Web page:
was one of the leading advocates of this hypothesis and his pioneering or

Was one of the leading advocates of this hypothesis

This preview shows page 3 - 5 out of 15 pages.

was one of the leading advocates of this hypothesis and his pioneering or shaped literature on this domain. Over the last few decades, major market collapses have compelled scholars to think beyond economic and financial variables to incorporate emotional aspects of stock investments. In the past twenty years, the sphere of behavioral finance has made inroads in outlining the influence of emotions on investment decisions. According to a study carried out by Wang, Li, & Lin (2012), human sentiments are clear indicators in determining final security prices compared to other financial variables. Currently, the main challenge pertains to the operationalization of the sentimental aspect to measure its role in stock market returns. There are explicit proxies that directly tap investors’ responses and implicit proxies that rely on market statistics or trading patterns. In view of Chi, Zhuang, & Song (2011), there are numerous implicit proxies, which aid in measuring different impacts on the behavior of stock prices. However, in this study, the author
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INVESTORS’ SENTIMENTS 4 endeavors to look into proxies that not only measure these influences but also are relevant to the existing situations within the area of study (global emerging and developed markets). Literature Review The behavior of stock prices is affected by a number of factors. However, in this paper, these markets are analyzed through the lens of investor sentiments based on the notion that changes in traders’ attitudes affect their investment decisions. In a study carried out by Finter, Ruenzi, & Ruenzi (2012), the authors concluded that more sentiment sensitive stocks are small, young, and grow at low dividend yields. In view of this study, if sentimental elements are to be priced, then, high sensitive stocks ought to attract greater yields compared to stocks with low sensitivity to sentiments. Additionally, Da, Engelberg, & Gao (2015) use a new technique to explore sentiment known as “the sum of all fears” whereby the browsed the Internet for household queries including bankruptcy, recession, and unemployment. They used the total volume of their search terms to create their ‘FEAR index’ and utilized it as a proxy in measuring the link between sentiment and asset prices. The findings from their index confirmed the index’s ability to predict cumulative market return and were correlated to the present’s low returns and predict future high returns. What is more, they observed that the index had a stronger impact on stocks that were preferred by sentiment investors and impossible to arbitrage. Baker, Wurgler, & Yuan (2009) argued that market-wide sentiment often exercise unprecedented influence on stocks, which are difficult to arbitrage and assess. In particular, the authors found out that investor sentiment had a deleterious impact on value stocks despite having no influence on growth stocks. Stambaugh, Yu, & Yuan (2012) demonstrated that several anomalies are witnessed in stocks that follow high levels of sentiment. Notably, the authors confirmed that international sentiment is a contrarian predictor of reruns at the country level.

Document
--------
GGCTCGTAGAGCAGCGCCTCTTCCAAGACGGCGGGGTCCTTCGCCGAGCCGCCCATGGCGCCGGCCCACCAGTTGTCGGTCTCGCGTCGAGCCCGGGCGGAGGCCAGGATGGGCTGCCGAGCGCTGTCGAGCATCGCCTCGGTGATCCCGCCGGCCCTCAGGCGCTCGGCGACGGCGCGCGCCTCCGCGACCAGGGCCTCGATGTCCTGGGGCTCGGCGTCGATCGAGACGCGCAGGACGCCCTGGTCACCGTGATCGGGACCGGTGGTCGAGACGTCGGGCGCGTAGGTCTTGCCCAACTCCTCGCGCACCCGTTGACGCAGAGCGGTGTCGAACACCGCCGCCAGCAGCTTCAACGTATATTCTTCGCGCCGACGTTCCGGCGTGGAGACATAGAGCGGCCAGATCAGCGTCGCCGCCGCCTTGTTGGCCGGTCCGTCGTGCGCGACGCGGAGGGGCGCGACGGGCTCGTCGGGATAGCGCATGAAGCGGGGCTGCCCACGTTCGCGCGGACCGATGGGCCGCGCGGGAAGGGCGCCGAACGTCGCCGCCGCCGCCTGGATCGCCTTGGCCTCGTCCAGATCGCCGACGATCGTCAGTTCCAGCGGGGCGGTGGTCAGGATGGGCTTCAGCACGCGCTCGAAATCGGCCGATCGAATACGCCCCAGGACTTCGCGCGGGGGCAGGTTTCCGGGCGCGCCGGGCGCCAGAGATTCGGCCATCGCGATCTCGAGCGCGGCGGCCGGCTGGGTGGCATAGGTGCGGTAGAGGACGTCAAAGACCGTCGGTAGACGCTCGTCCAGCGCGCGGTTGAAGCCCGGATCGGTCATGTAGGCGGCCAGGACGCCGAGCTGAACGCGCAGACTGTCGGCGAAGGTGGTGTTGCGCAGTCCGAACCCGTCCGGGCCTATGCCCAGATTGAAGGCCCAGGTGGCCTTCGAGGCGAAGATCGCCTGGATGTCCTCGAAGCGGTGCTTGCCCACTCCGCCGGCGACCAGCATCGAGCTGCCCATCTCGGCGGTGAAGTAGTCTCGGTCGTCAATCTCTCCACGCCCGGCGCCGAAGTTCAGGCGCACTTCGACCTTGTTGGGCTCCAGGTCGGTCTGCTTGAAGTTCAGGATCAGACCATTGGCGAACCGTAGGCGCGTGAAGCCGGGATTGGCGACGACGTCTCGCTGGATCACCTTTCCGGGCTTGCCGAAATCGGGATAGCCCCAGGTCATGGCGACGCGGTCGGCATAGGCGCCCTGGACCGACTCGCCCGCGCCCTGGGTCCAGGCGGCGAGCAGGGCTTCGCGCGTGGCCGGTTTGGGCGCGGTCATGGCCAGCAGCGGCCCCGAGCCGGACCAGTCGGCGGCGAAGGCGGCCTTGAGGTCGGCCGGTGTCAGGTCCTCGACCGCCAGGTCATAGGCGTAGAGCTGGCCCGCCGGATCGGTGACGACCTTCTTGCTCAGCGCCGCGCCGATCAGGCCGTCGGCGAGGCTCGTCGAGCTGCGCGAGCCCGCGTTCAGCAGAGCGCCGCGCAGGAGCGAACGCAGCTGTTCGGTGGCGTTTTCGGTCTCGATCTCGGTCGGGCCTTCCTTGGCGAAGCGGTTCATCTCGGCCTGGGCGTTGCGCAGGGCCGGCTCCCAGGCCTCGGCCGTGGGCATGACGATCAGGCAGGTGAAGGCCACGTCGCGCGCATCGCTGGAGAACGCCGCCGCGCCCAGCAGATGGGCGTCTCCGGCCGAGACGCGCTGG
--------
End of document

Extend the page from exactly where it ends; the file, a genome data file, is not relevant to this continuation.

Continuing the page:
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  • Fall '15
  • Mr. Njoroge

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